* United States v. Kadir (E.D.N.Y. Dec. 15, 2010)
A life sentence yesterday for Abdul Kadir in connection with the plot targeting JFK airport. Recall that Kadir was convicted by a jury last summer, after a lengthy trial, of conspiring to carry out an attack on the airport involving fuel tanks and pipelines. Details from the DOJ press release follow:
BROOKLYN, NY – Earlier today, in the Eastern District of New York, U.S. District Judge Dora L. Irizarry sentenced Abdul Kadir to life in prison for conspiring to attack John F. Kennedy International Airport in Queens, N.Y., by exploding fuel tanks and the fuel pipeline under the airport. Kadir and his co-conspirators believed their attack would cause extensive damage to the airport and to the New York economy, as well as the loss of numerous lives.
A federal jury convicted Kadir and co-conspirator Russell Defreitas in July 2010, after a nine-week trial. A third defendant, Abdel Nur, pleaded guilty before trial to supporting the plot and faces a sentence of up to 15 years. A fourth member of the plot, Kareem Ibrahim, faces trial on the same charges as Defreitas and Kadir.
The evidence at trial established that Defreitas, a naturalized U.S. citizen from Guyana, originated the idea to attack JFK Airport and its fuel tanks and pipelines by drawing on his prior experience working at the airport as a cargo handler. During multiple trips to Guyana and Trinidad in 2006 and 2007, Defreitas recruited Kadir and others to join the plot. Between trips, Defreitas engaged in video surveillance of JFK Airport and transported the footage back to Guyana to show Kadir and their co-conspirators. Kadir, a trained engineer with connections to militant groups in Iran and Venezuela, provided the conspirators with links to individuals with terrorist experience, advice on explosive materials, and a bank account through which to finance the terrorist attack. The members of the plot attempted to enlist support from prominent international terrorist groups and leaders, as well as the government of Iran, including Abu Bakr, leader of the Trinidadian militant group Jamaat Al Muslimeen, and Adnan El Shukrijumah, an al-Qaeda leader.
At trial, Kadir, a former member of the Guyanese parliament, admitted that he regularly passed information to Iranian authorities about sensitive topics, including the Guyanese military, and believed himself bound to follow fatwas from Iranian religious leaders. On June 2, 2007, Kadir was arrested in Trinidad aboard a plane headed to Venezuela, en route to Iran. He was subsequently extradited to the United States.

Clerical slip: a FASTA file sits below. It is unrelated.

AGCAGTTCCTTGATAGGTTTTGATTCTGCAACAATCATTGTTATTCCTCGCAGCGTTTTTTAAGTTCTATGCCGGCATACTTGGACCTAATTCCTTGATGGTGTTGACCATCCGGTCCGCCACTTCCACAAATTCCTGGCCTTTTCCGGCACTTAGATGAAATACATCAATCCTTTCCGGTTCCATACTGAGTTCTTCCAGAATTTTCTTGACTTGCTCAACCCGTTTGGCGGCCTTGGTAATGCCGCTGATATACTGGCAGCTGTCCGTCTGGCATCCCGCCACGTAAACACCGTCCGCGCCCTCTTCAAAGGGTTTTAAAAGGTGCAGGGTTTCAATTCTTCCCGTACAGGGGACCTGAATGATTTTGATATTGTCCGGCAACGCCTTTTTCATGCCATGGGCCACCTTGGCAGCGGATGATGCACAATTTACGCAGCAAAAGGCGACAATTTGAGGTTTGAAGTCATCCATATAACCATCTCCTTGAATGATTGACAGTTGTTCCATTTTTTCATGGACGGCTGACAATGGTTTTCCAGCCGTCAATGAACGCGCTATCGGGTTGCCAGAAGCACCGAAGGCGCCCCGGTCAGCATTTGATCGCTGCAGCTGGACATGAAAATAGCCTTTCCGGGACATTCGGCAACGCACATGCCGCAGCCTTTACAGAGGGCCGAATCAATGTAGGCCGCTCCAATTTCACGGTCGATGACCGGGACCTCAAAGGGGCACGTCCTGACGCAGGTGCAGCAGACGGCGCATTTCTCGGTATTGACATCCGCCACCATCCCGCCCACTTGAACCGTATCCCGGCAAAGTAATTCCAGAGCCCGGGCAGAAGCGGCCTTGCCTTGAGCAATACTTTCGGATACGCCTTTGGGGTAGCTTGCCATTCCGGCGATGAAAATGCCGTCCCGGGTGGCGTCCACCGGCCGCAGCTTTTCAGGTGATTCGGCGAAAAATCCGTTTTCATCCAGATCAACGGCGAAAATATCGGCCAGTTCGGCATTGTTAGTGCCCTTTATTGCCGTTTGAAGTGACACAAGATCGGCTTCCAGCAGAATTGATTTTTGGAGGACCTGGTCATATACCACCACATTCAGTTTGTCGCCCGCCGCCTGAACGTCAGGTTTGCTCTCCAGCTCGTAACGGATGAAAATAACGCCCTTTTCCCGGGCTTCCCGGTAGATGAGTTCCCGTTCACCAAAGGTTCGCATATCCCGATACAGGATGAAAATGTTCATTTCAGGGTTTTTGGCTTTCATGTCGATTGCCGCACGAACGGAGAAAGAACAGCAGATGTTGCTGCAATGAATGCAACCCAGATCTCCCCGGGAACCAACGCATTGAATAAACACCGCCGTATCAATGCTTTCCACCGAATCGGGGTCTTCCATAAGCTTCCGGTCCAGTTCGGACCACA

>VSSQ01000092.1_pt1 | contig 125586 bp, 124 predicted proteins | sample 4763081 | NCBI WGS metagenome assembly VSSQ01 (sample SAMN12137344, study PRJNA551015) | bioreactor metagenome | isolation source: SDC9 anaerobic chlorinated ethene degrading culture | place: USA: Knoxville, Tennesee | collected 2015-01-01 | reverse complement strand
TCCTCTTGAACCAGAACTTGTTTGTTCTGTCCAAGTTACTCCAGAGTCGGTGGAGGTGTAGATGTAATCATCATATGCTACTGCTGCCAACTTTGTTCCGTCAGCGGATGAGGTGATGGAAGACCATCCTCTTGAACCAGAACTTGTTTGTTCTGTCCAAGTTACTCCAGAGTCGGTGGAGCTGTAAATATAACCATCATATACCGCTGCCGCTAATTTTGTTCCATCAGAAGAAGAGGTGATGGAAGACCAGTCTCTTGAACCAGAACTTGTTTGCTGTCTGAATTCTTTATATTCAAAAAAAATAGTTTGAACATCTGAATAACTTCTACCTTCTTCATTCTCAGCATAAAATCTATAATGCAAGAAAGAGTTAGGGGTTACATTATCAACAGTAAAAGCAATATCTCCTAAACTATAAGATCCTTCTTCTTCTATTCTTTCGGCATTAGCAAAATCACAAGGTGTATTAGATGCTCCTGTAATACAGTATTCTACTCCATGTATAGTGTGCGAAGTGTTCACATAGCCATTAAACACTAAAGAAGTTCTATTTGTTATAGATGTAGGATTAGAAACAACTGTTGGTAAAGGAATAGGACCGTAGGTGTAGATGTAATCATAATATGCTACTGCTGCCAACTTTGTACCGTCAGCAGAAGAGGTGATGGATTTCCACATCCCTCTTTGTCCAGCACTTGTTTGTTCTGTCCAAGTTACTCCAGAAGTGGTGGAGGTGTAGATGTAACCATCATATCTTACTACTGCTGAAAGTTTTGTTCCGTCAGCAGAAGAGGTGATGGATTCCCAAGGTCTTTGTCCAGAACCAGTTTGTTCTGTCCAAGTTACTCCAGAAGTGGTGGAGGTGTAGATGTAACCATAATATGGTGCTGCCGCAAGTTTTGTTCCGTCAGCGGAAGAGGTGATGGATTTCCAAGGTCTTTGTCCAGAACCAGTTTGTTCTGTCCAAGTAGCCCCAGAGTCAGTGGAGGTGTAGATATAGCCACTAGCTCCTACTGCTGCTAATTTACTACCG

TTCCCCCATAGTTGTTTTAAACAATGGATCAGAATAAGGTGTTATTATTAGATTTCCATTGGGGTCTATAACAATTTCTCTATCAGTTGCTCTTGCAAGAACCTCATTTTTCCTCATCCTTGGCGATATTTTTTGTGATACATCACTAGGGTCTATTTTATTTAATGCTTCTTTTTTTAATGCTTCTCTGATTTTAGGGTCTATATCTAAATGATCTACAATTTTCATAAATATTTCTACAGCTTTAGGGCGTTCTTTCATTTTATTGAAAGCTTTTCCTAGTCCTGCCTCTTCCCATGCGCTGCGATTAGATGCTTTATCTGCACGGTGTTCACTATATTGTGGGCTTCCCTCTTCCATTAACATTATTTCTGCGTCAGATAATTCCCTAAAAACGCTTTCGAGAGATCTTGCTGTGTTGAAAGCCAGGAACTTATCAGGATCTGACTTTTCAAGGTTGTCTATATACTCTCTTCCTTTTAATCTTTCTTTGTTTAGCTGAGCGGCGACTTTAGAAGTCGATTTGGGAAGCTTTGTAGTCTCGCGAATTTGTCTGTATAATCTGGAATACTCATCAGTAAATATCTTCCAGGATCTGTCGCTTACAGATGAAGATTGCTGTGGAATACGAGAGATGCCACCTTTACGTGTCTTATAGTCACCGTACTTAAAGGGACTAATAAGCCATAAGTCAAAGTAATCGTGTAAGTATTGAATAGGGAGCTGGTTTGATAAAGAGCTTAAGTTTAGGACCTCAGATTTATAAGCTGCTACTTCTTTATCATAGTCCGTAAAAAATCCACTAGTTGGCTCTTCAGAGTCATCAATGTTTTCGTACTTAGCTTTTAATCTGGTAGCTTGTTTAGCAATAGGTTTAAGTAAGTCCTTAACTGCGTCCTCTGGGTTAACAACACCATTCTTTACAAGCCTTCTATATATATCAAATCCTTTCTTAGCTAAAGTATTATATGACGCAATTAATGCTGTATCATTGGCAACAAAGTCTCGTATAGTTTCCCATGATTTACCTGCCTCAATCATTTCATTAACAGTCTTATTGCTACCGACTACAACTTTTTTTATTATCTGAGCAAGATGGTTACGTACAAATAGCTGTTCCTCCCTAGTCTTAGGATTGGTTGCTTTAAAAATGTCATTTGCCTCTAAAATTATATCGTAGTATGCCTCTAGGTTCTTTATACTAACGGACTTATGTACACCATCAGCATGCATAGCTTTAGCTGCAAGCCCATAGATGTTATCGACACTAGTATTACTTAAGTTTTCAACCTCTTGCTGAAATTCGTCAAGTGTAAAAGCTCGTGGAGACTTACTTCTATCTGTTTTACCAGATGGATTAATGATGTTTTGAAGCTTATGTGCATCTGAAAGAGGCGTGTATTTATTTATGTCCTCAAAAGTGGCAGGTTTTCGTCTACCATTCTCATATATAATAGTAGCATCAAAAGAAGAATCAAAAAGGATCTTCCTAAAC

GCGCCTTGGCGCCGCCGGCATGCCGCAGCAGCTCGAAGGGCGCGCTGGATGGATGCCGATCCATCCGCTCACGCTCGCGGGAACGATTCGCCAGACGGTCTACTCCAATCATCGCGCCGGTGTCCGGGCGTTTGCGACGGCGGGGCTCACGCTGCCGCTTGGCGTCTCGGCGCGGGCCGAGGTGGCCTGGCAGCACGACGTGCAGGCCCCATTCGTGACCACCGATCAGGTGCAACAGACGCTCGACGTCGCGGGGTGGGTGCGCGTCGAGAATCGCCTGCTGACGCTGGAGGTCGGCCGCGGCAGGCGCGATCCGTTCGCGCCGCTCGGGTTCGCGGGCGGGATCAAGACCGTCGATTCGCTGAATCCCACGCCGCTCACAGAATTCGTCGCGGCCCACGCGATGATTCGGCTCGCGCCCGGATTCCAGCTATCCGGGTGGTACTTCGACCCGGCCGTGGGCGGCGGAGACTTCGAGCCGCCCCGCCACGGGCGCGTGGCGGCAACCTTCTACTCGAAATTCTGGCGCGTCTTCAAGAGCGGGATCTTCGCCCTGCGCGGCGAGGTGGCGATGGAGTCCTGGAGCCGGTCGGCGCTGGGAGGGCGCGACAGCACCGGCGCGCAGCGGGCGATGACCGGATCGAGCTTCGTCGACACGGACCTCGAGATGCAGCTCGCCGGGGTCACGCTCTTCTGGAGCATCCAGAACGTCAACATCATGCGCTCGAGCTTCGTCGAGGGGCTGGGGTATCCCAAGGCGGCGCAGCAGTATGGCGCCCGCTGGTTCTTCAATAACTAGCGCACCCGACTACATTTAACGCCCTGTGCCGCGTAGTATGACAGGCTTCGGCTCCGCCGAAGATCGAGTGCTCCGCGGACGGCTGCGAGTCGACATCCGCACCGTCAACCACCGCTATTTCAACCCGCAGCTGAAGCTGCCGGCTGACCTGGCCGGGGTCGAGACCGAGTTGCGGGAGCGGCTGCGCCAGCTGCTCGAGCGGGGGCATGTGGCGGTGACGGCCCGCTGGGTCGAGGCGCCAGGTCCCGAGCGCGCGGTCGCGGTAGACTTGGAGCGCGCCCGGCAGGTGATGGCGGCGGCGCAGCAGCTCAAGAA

The specific charges Kadir was convicted of were: conspiracy to attack a public transportation system, conspiracy to destroy a building by fire or explosive, conspiracy to attack aircraft and aircraft materials, conspiracy to destroy international airport facilities and conspiracy to attack a mass transportation facility.
- Robert M. Chesney is Charles I. Francis Professor in Law at UT-Austin School of Law. Chesney is a national security law specialist, with a particular interest in problems associated with terrorism. Professor Chesney recently served in the Justice Department in connection with the Detainee Policy Task Force created by Executive Order 13493. He is a member of the Advisory Committee of the American Bar Association's Standing Committee on Law and National Security, a senior editor for the Journal of National Security Law & Policy, an associate member of the Intelligence Science Board, a non-resident senior fellow of the Brookings Institution, a term member of the Council on Foreign Relations, and a member of the American Law Institute. Professor Chesney has published extensively on topics ranging from detention and prosecution in the counterterrorism context to the states secrets privilege. He served previously as chair of the Section on National Security Law of the Association of American Law Schools and as editor of the National Security Law Report (published by the American Bar Association's Standing Committee on Law and National Security). His upcoming projects include two books under contract with Oxford University Press, one concerning the evolution of detention law and policy and the other examining the judicial role in national security affairs.
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- Chesney's National Security Law Listserv Archive2011.08.24forthcoming scholarship